The team used a tiny worm to understand how hunger leads to behavioral changes
Scientifiques have dug deep to find the reason why we act irrationally when we are ‘hangry’- hungry and angry.
Studying worms, the researchers from the Salk Institute discovered that proteins in intestinal cells move dynamically to transmit signals about faim, which pushes worm to cross toxic barriers for food.
The scientists believe that this finding can also be applied to humans which would explain why we may do drastic things in order to get a meal.
Sreekanth Chalasani, senior author of the étude, mentionné: “‘Animals, whether it’s a humble worm or a complex human, all make choices to feed themselves to survive.
“The sub-cellular movement of molecules could be driving these decisions and is maybe fundamental to all animal species.”
The team used a tiny worm called Caenorhabditis elegans as a model to understand how hunger leads to behavioral changes.
In the study which is published in PLOS Genetics, the researchers created a barrier of copper sulphate – a well-known worm repellent – between the hungry worms and their food.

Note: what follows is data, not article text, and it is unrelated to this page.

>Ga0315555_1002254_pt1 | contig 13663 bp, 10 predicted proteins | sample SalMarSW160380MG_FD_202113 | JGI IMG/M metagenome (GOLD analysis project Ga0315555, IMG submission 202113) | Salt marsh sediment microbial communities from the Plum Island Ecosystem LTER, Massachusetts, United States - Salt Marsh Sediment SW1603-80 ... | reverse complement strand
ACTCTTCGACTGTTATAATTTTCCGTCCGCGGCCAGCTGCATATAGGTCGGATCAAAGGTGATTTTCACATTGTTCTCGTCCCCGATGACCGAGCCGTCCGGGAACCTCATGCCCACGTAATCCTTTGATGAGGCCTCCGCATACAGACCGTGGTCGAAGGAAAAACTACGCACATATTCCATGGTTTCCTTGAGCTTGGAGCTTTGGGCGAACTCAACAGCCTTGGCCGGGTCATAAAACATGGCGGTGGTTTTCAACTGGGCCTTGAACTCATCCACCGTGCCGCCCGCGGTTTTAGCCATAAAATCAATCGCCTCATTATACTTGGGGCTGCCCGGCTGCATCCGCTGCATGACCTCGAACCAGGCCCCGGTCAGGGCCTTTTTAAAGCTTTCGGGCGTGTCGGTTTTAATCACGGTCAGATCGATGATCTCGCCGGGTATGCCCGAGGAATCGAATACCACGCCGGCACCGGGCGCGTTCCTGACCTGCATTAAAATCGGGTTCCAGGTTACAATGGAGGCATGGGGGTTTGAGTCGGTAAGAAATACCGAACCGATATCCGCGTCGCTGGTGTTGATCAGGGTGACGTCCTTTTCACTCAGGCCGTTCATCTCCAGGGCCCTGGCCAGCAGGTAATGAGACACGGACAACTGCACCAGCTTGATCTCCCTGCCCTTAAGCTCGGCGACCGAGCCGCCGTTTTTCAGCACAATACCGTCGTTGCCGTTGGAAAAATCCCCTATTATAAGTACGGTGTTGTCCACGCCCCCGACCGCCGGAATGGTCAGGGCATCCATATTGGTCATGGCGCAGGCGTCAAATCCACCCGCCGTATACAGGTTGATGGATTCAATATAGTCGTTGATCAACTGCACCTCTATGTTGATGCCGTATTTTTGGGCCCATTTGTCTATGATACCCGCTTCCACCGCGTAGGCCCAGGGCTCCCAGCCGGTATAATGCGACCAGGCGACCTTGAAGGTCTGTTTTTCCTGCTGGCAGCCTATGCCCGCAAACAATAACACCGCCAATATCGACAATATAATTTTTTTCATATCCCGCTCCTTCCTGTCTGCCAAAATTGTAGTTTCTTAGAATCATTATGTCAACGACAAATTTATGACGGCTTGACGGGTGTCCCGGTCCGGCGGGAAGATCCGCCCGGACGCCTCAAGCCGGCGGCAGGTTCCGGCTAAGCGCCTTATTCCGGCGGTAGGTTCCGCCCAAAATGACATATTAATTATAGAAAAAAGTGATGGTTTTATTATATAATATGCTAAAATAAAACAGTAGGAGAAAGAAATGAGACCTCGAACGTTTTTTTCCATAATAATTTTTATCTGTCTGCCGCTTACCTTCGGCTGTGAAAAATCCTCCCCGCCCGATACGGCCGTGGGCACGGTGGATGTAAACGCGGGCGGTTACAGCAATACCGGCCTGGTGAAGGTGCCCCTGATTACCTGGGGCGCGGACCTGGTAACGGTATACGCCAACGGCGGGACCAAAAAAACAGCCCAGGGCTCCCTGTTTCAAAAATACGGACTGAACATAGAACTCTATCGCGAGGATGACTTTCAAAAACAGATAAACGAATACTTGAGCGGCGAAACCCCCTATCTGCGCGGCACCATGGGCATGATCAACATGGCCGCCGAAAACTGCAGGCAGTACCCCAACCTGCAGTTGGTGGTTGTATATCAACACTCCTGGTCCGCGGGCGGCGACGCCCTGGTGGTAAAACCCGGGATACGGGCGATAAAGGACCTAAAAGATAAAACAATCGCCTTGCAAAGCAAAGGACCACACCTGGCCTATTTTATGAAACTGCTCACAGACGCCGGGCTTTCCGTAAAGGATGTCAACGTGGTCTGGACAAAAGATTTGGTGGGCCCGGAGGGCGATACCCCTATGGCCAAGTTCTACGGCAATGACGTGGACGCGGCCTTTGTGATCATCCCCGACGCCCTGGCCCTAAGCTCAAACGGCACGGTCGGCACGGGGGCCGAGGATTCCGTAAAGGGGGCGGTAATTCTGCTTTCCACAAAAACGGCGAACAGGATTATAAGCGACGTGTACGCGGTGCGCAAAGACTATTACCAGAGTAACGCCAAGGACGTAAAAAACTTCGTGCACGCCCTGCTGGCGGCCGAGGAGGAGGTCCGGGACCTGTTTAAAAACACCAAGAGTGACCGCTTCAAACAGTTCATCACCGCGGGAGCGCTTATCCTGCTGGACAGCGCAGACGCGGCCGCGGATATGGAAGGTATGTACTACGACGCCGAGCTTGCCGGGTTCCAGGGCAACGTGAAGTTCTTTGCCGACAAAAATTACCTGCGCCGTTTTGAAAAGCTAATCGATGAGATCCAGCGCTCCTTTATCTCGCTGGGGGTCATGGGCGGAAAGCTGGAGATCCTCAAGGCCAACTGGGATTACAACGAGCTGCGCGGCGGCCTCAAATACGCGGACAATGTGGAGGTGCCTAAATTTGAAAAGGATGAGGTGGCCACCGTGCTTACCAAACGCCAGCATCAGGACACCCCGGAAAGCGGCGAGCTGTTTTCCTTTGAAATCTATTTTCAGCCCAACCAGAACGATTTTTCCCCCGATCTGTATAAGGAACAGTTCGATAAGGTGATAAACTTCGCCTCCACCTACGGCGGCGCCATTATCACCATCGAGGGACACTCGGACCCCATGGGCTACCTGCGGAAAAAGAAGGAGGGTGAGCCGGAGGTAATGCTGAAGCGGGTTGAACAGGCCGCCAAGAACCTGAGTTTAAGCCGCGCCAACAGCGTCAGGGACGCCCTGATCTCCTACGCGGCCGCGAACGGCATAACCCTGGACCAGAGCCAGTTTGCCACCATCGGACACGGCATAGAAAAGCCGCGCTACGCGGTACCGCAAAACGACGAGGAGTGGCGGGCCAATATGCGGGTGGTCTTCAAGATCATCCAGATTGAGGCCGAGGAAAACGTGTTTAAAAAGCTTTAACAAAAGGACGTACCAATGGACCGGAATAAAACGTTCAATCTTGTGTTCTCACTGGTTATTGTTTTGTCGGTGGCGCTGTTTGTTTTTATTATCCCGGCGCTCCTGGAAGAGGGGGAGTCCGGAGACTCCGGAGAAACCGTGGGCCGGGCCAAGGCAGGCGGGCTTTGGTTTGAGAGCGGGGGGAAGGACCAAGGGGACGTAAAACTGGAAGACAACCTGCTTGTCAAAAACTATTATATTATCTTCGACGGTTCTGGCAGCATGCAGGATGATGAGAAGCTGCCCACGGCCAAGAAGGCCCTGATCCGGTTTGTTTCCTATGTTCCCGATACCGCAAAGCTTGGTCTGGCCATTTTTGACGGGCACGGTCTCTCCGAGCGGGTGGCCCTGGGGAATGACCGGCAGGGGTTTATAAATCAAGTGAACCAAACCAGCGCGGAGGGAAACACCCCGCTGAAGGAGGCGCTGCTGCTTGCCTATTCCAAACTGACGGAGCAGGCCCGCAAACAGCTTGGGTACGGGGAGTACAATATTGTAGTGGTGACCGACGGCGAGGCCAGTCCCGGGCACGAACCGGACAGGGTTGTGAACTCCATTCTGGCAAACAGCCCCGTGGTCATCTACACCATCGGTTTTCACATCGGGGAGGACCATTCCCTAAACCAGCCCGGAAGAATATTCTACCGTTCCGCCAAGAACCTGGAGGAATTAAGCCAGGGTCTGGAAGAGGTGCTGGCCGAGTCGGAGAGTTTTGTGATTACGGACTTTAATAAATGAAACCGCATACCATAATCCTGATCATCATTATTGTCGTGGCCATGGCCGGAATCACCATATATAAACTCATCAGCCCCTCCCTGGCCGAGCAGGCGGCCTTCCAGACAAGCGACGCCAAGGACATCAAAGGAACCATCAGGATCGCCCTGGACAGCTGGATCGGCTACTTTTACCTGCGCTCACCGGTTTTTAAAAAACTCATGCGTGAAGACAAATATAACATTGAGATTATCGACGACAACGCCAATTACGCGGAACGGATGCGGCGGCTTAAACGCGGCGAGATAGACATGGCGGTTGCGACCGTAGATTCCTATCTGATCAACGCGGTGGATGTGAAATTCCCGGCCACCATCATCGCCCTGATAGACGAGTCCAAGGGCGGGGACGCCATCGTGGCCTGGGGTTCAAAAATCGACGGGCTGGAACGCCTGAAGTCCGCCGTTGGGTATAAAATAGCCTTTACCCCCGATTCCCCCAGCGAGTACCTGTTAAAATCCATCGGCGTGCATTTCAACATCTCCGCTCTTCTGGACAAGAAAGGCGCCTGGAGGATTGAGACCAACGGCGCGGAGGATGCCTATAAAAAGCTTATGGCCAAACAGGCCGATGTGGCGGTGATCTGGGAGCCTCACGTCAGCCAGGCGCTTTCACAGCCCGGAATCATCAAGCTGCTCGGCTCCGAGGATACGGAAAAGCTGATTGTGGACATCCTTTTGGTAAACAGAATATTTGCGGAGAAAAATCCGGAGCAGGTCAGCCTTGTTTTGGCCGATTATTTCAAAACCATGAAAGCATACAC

When the worms were deprived of food for two to three hours, they were more willing to cross the toxic barrier to reach the food, compared to well-fed worms.
Using genetic tools and imaging techniques, the researchers investigated the molecular mechanism behind this behaviour.
In the well-fed worms, transcription factors- which are proteins that turn genes ‘on’ and ‘off’ – could be found in the intestinal cells’ cytoplasm.
When activated, pourtant, they move into the nucleus.
But in the hungry worms, these transcription factors, called MML-1 and HLH-30, shifted location back to the cytoplasm.
When the scientists deleted these transcription factors, hungry worms stopped trying to cross the toxic barrier which demonstrates they key role that MML-1 and HLH-30 play in controlling how hunger changes animal behavior.
The researchers also found that when MML-1 and HLH-30 are on the move, a protein called insulin-like peptide INS-31 is secreted from the gut.
INS-31 peptides then bind receptors on neurons to relay hunger information and drive risky food-seeking behavior.
“C. elegansare more sophisticated than we give them credit for,” says co-first author Molly Matty, a postdoctoral fellow in Mr Chalasani’s lab.
“Their intestines sense a lack of food and report this to the brain. We believe these transcription factor movements are what guide the animal into making a risk-reward decision, like traversing an unpleasant barrier to get to food.”
The team believe that in the future, these findings could provide insight into how other animals, such as humans, prioritise basic needs over comfort.